I've managed a group that ran software projects using Scrum but also provided Scrum support to the wider R&D organization by developing Scrum templates and procedures, developing and delivering Scrum training and providing coaching and mentoring for groups taking their first steps down the Scrum path. So, to be honest, I pretty much figured I had Scrum licked. Then I read "Scaling Agile & Lean Development" by Craig Larman and Bas Vodde. I'd yet to scratch the surface of lean and so the excellent treatment lean gets in this book was expected to be new to me, but it was pretty embarrassing how much I learned about Scrum and agile development along the way. If anything it left me feeling a bit of an agile fraud. In the introduction to "Modern C++ Design" by Andrei Alexandrescu, Herb Sutter talks about how reading Alexandrescu's work made him realize that his understanding of C++ templates was still at the "container of T" level while Alexandrescu's work opened his mind to the vast possibilities offered by C++'s generics. This book leaves me feeling similarly abut agile methods. The book presents a great treatment of agile and lean development methods, places them in the context of queuing theory and lean thinking and provides a road map for configuring the organization in what will be a novel manner for most of us but a manner which has led Toyota and others to remarkable improvements in efficiency, employee satisfaction and responsiveness to market needs. If you're an agile practitioner and proponent, go get this book - you'll be glad you did. Note that a companion volume, "Practices for Scaling Lean & Agile Development" is due out soon also.
I'd like to thank Mark Chatterley, Rod Dunne, Marc Lepage, Jon Tarry and Vic Veinotte for reviewing this article - I really appreciate your support.
For me personally, I expect having read this book to have as great an impact on me as did reading Steve McConnell's "Rapid Development" ten or so years ago. That book introduced me to vistas of knowledge I'd never been exposed to before, but also validated many decisions my teams and I had struggled to make in the past. Seeing the industry support for those same approaches made them much easier to turn to in the future. Similarly in the case of the current book, I find many decisions I and my teams have made in the more recent past validated and thus will be much easier to arrive at going forward.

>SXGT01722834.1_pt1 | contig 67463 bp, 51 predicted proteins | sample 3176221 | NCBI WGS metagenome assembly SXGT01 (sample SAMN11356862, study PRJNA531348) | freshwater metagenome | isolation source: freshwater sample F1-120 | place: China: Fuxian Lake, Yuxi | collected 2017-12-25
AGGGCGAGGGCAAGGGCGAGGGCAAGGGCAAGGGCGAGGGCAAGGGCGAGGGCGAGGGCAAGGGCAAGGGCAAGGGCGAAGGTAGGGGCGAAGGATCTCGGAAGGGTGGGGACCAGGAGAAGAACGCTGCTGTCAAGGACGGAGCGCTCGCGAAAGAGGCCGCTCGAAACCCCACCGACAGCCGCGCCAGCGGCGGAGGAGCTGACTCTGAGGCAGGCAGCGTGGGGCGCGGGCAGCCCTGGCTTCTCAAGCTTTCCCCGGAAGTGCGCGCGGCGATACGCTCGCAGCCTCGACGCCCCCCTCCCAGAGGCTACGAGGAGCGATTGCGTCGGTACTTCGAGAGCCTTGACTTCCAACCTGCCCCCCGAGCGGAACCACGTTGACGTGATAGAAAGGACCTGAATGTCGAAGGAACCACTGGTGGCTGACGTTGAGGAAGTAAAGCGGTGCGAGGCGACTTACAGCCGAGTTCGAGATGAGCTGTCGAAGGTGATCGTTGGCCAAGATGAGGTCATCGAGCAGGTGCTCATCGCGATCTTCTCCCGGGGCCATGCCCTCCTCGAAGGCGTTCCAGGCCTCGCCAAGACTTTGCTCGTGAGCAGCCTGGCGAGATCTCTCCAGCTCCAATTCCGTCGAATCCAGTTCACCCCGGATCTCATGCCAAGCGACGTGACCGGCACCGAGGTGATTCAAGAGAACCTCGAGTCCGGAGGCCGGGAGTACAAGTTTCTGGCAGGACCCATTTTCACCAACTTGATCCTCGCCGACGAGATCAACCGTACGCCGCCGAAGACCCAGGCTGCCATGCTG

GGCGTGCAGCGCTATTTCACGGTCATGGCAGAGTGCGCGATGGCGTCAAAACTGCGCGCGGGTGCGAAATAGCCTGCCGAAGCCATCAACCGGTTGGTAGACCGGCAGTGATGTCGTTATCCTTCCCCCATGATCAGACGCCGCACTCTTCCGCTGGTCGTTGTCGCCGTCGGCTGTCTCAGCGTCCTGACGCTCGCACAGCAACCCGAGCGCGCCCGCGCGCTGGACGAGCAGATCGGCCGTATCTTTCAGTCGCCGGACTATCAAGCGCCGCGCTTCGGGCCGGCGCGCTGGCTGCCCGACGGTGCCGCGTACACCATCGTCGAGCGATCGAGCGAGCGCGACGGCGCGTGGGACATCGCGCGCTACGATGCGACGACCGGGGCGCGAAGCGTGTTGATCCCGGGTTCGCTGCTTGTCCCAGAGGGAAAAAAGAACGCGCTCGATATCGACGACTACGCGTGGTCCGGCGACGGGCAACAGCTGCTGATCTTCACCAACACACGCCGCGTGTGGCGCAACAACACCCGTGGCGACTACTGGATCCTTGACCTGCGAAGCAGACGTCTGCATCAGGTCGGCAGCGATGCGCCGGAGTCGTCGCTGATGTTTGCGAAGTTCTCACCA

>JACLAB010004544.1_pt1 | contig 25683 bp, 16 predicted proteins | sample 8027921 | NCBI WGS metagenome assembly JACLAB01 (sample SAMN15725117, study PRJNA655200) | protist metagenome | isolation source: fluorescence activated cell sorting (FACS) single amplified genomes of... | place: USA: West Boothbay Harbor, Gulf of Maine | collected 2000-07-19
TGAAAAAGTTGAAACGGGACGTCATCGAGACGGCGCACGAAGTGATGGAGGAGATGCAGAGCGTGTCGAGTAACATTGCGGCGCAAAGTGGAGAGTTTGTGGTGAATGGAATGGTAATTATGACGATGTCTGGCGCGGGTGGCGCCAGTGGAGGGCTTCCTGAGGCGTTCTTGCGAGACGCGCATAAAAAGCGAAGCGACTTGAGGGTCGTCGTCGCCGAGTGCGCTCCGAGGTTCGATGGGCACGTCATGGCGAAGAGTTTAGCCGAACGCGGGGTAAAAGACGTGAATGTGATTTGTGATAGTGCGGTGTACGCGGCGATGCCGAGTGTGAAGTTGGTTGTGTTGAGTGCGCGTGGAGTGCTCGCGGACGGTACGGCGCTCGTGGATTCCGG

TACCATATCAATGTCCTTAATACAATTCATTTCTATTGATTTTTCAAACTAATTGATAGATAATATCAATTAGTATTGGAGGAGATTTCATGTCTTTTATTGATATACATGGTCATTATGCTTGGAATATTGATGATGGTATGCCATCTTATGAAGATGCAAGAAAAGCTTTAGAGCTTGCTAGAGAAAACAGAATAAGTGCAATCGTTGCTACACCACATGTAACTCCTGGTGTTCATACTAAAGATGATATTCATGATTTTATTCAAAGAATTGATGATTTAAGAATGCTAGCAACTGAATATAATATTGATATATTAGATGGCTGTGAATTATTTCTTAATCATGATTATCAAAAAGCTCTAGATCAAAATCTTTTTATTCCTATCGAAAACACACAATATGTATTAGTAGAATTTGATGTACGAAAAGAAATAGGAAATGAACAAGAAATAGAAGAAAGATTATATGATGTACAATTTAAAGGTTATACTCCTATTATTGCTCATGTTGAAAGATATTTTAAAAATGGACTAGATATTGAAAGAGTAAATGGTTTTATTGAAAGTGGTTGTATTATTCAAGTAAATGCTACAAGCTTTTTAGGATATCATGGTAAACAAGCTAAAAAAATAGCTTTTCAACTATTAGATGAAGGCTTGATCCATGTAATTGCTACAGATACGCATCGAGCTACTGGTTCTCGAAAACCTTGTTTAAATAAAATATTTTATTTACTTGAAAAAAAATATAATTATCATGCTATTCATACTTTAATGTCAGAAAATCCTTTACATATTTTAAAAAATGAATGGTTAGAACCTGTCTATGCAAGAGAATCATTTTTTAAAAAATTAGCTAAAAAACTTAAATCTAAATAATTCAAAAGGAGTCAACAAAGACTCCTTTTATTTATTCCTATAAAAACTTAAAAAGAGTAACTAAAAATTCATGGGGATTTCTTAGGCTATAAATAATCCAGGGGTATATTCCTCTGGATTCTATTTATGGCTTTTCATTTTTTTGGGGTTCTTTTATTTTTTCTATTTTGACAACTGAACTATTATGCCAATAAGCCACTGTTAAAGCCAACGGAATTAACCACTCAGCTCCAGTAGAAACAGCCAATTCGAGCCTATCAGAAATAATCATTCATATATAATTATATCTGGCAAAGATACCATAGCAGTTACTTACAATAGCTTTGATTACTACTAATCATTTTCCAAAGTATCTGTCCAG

The authors present a good overview of the relationship between the Toyota Way and lean approaches to software development. Reading this book prompted me to get the two books on lean by Mary and Tom Poppendieck ("Lean Software Development" and "Implementing Lean Software Development") and to be honest, although I certainly like those two books, I actually prefer the treatment of lean in "Scaling Lean & Agile Development." The emphases are more aligned with what I've intuitively arrived at as the most important points, among them:
- Queuing theory and optimizing for product throughput rather than resource utilization
- Avoidance of local optimization
- Long-lived teams
- Scaling lean methods to a broader product development effort spanning more than just single teams
- Team-anchored process improvement
- Finding a good balance between job specialization and generalized product focus (both at the organizational and personal levels)
- Strategies for transitioning the organization towards lean and agile development
This is the first book I've read that exposes the queuing theory support for agile methods in detail rather than just alluding to them. "Scaling Lean & Agile Development" goes into this in depth, using queuing theory to support advice to avoid team member specialization, component team organization, and the local optimization of full resource allocation, among other points. A relay race analogy is used to great effect throughout the book to provide a basis for introducing the queuing theory topics and also as a model with which to analyze any development organization. The authors suggest that in a relay race, we intuitively follow the baton as it moves from team member to team member, ultimately getting across the finish line faster than any one of team could do themselves. If the race were our product development efforts, the baton would be the product.